|ESCHBAUMER, MICHAEL - Oak Ridge Institute For Science And Education (ORISE)|
|BRITO, BARBARA - Oak Ridge Institute For Science And Education (ORISE)|
|FERREIRA DE CARVALHO, HELENA - Oak Ridge Institute For Science And Education (ORISE)|
|VU, LE - Ministry Of Agriculture And Rural Development (MARD)|
|PHUONG, NGUYEN - Ministry Of Agriculture And Rural Development (MARD)|
|HOANG, BUI - Ministry Of Agriculture And Rural Development (MARD)|
|THO, NGUYEN - National Center For Veterinary Diagnostics|
|TUNG, NGUYEN - National Center For Veterinary Diagnostics|
|THUY, NGUYEN - Ministry Of Agriculture And Rural Development (MARD)|
|LONG, NGO - Ministry Of Agriculture And Rural Development (MARD)|
|DUNG, DO - Ministry Of Agriculture And Rural Development (MARD)|
Submitted to: Virology Reports
Publication Type: Peer Reviewed Journal
Publication Acceptance Date: 10/6/2016
Publication Date: 10/12/2016
Citation: Pauszek, S.J., Eschbaumer, M., Brito, B., Ferreira De Carvalho, H.C., Vu, L.T., Phuong, N.T., Hoang, B.H., Tho, N.D., Tung, N., Thuy, N.T., Long, N.T., Dung, D.H., Rodriguez, L.L., Arzt, J. 2016. Site-specific substitution (Q172R) in the VP1 protein of subclinical FMDV isolates collected in Vietnam. Virology Reports. 6:90-96.
Interpretive Summary: Foot-and-mouth disease (FMD) is a highly contagious viral disease of cloven-hoofed animals. Outbreaks of FMD, caused by FMD virus (FMDV), have a devastating effect on the affected region or country and can result in billions of dollars in losses to a variety of affected industries. One of the biggest challenges in controlling FMD is that some infected animals may become persistently infected with FMDV without showing any signs of disease. Despite much investigation, it is still unknown what specific features of FMDV determine this persistent infection. In an attempt to address these issues, the current study analyzed 114 strains of FMDV from outbreaks between 2010 and 2014in Vietnam, where FMDV is widespread. Thirty-one of these viruses were obtained in 2012 from 13 animals that showed no signs of FMD and were considered persistently infected, while the remaining 83 were from outbreak cases from which animals were obviously sick. The most remarkable change between the outbreak and persistent viruses was a single change in the virus’s genetic material and protein which occurred in all 31 of the viruses from persistently infected animals. The change is called “Q172R” which refers to the specific alteration of the virus proteins that occurred. This work provides valuable knowledge about FMDV evolution within persistently infected animals along with specific viral mutations or “triggers” associated with establishing and/or maintaining a persistent FMDV infection in natural hosts. It also lends additional support to the possibility of persistently infected animals serving as a source of new FMD outbreaks.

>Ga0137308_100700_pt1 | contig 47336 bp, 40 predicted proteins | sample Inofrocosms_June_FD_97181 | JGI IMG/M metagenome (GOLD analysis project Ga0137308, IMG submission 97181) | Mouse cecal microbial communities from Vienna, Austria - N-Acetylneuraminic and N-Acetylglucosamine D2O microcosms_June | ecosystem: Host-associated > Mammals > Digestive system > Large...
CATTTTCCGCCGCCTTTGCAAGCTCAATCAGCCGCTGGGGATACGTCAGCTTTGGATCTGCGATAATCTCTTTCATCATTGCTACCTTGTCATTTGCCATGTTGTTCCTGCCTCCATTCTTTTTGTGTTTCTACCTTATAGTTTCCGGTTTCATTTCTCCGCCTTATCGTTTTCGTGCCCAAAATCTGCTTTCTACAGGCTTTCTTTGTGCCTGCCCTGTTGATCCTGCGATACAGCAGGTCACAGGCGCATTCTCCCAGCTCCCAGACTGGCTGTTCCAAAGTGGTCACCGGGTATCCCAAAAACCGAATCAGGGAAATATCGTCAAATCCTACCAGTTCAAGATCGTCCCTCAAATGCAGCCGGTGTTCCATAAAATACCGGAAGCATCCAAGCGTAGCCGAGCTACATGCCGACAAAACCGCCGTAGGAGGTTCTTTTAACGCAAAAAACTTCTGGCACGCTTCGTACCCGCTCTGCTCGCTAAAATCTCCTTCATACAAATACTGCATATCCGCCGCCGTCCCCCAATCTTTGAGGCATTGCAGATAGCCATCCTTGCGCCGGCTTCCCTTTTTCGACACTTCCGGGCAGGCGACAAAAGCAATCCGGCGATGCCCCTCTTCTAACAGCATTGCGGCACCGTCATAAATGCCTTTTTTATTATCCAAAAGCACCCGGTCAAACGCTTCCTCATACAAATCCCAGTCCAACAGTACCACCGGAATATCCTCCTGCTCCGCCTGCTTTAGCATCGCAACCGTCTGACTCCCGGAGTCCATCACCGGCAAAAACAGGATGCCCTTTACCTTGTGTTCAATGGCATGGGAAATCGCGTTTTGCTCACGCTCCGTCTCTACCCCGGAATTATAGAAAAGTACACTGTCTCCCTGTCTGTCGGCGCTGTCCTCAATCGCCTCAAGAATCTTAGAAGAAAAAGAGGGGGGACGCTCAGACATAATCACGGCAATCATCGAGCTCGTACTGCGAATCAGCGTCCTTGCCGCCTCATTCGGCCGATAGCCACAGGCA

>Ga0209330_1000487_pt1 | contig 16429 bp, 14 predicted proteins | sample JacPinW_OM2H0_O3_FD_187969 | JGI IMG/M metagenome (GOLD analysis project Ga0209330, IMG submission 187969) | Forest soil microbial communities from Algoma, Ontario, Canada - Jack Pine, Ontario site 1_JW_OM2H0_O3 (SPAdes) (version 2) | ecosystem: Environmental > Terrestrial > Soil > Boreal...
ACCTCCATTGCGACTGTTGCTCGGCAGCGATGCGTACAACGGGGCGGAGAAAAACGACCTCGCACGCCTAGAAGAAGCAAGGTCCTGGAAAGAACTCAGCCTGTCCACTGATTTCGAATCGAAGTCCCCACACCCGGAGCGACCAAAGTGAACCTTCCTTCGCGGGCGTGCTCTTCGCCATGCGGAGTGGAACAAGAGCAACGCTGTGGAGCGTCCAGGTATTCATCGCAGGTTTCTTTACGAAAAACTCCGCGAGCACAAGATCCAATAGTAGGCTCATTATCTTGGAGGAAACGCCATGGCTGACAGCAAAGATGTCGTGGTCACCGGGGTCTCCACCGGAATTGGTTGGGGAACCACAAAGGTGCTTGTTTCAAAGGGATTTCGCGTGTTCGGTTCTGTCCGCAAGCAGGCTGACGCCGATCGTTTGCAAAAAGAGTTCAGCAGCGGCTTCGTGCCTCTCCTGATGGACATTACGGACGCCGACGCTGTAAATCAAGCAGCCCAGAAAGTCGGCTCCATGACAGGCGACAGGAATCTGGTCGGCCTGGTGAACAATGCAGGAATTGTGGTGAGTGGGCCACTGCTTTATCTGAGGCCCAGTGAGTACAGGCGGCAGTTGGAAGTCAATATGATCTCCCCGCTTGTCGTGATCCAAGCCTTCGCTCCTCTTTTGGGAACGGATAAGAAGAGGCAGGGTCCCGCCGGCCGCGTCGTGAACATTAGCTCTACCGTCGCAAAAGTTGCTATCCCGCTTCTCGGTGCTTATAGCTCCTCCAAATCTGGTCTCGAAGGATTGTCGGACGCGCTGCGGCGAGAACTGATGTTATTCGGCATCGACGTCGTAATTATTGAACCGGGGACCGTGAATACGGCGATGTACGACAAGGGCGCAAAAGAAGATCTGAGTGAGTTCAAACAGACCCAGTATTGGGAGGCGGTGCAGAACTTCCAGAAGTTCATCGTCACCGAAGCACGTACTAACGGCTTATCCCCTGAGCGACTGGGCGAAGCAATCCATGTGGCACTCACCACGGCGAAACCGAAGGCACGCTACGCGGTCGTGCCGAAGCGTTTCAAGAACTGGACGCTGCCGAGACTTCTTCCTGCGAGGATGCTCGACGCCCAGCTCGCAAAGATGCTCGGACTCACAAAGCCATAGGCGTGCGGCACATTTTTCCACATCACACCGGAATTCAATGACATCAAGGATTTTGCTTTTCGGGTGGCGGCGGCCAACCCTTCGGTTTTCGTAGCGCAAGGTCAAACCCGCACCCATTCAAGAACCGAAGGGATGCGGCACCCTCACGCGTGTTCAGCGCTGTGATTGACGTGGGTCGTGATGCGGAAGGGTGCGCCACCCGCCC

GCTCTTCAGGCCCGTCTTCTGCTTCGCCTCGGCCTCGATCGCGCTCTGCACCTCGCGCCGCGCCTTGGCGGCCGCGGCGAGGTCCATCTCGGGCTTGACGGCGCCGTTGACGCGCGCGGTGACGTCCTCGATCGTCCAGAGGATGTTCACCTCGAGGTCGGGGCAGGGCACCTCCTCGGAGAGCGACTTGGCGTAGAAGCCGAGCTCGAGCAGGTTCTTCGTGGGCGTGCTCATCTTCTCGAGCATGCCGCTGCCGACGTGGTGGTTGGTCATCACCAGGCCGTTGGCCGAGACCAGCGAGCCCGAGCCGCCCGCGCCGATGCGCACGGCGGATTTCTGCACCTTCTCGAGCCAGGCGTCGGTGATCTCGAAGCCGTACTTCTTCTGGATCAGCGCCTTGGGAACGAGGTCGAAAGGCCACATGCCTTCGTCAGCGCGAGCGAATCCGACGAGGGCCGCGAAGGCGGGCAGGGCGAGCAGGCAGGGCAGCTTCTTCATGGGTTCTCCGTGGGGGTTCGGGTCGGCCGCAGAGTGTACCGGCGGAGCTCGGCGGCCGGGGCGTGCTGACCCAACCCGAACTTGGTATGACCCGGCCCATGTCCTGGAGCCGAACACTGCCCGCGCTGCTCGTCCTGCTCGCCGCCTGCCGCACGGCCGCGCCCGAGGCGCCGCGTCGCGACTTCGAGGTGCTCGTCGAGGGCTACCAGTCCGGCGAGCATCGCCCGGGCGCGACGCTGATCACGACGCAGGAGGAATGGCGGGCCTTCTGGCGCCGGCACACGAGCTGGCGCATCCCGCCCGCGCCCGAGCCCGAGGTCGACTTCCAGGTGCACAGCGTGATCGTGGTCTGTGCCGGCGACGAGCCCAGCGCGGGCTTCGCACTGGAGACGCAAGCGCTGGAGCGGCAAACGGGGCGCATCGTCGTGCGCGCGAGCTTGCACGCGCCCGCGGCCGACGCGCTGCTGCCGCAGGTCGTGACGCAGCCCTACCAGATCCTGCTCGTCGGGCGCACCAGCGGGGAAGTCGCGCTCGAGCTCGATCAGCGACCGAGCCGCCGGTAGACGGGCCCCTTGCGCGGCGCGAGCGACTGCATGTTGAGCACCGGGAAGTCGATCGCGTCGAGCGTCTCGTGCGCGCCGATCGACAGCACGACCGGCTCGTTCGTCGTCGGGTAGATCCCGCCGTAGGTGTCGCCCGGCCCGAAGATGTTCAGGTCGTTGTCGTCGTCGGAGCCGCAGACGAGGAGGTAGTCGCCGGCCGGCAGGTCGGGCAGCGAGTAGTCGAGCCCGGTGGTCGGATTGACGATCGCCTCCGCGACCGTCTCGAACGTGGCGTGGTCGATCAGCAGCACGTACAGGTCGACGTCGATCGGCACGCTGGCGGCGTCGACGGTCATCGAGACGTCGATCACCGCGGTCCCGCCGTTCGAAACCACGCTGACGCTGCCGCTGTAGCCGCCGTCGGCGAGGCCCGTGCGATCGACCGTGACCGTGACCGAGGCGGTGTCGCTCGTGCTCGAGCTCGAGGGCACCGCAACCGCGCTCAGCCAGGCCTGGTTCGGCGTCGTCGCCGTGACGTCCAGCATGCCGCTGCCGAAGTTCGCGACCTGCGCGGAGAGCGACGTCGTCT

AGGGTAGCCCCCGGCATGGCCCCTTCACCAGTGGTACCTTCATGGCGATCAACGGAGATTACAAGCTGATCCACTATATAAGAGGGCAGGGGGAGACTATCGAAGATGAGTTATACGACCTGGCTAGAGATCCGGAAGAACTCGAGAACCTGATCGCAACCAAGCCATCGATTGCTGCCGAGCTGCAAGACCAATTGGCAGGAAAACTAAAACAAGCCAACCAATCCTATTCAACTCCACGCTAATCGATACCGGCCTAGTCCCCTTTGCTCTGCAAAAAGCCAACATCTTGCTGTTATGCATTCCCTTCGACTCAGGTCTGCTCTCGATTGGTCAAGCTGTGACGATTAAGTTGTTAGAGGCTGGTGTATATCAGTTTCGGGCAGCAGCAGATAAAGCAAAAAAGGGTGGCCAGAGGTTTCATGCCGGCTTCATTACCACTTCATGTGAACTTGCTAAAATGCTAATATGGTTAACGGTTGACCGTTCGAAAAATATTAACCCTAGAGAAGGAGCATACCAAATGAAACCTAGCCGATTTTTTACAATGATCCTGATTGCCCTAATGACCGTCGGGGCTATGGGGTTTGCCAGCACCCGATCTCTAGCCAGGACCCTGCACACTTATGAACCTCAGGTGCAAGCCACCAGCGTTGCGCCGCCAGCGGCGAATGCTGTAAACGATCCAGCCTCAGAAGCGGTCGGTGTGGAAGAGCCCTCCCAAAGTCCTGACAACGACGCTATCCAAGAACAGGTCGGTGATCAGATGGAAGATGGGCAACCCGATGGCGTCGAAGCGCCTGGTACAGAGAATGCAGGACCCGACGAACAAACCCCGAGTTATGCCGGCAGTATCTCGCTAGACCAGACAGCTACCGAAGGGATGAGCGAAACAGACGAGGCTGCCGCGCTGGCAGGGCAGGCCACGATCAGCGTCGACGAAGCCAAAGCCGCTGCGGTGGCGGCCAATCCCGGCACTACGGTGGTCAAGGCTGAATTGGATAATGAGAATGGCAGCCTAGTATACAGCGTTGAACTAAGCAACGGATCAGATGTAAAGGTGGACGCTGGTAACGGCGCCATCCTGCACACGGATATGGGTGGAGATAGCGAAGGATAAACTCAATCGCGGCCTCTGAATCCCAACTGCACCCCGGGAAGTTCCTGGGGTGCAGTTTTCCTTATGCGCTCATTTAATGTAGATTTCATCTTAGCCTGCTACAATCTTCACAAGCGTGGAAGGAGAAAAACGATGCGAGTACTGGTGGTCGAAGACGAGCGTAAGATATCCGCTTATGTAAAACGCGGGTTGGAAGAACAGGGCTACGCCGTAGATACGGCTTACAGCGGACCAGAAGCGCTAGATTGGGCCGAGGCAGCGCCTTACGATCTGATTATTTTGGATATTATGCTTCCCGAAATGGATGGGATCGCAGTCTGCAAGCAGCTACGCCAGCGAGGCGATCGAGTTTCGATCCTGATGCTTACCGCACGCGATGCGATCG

Technical Abstract: Foot-and-mouth disease (FMD) is a highly contagious viral disease of cloven-hoofed animals and the FMD virus (FMDV) has been shown to persist in some affected animals for months to years following the resolution of acute infection. Viral determinants of FMDV persistence have not been elucidated and the potential ecological role of persistent FMDV in asymptomatic carrier animals, specifically its possible role in initiating new clinical outbreaks, is undetermined. In this study we analyzed 114 FMDV VP1 sequences (including 27 not previously reported sequences) collected from naturally infected animals (pigs, cattle, buffalo) in Vietnam between 2010 and 2014. Thirty-one of these sequences were obtained from 13 animals (8 cattle, 4 buffalo, 1 unspecified) that showed no signs of clinical FMD and were considered carrier animals, while the remaining 83 sequences were from outbreak cases. Despite their relative sequence heterogeneity for a single lineage (0.0%-5.6%, average of 3.1%, compared to 0.0%-8.4%, average of 2.9% for the entire dataset) and disparate placements across the corresponding phylogenetic tree, an arginine was present at VP1 residue 172 in all 31 of the carrier-associated viruses. This Q172R substitution was not associated with host species or geographic location. Moreover, this Q172R substitution was found in 28 outbreak sequences that grouped phylogenetically with a carrier-associated virus and occurred temporally after the corresponding carrier-associated virus. Additionally, we analyzed multiple viruses from a single persistently infected animal that were collected over the course of eight months (between April and November 2012, n=5) and at multiple distinct anatomical sites (n=3, collected at necropsy). This work sheds new light on intra-host viral evolution and possible viral mutations associated with FMDV persistence in natural hosts. It lends additional support to the hypothesis that persistently infected animals may serve as a source of new outbreaks.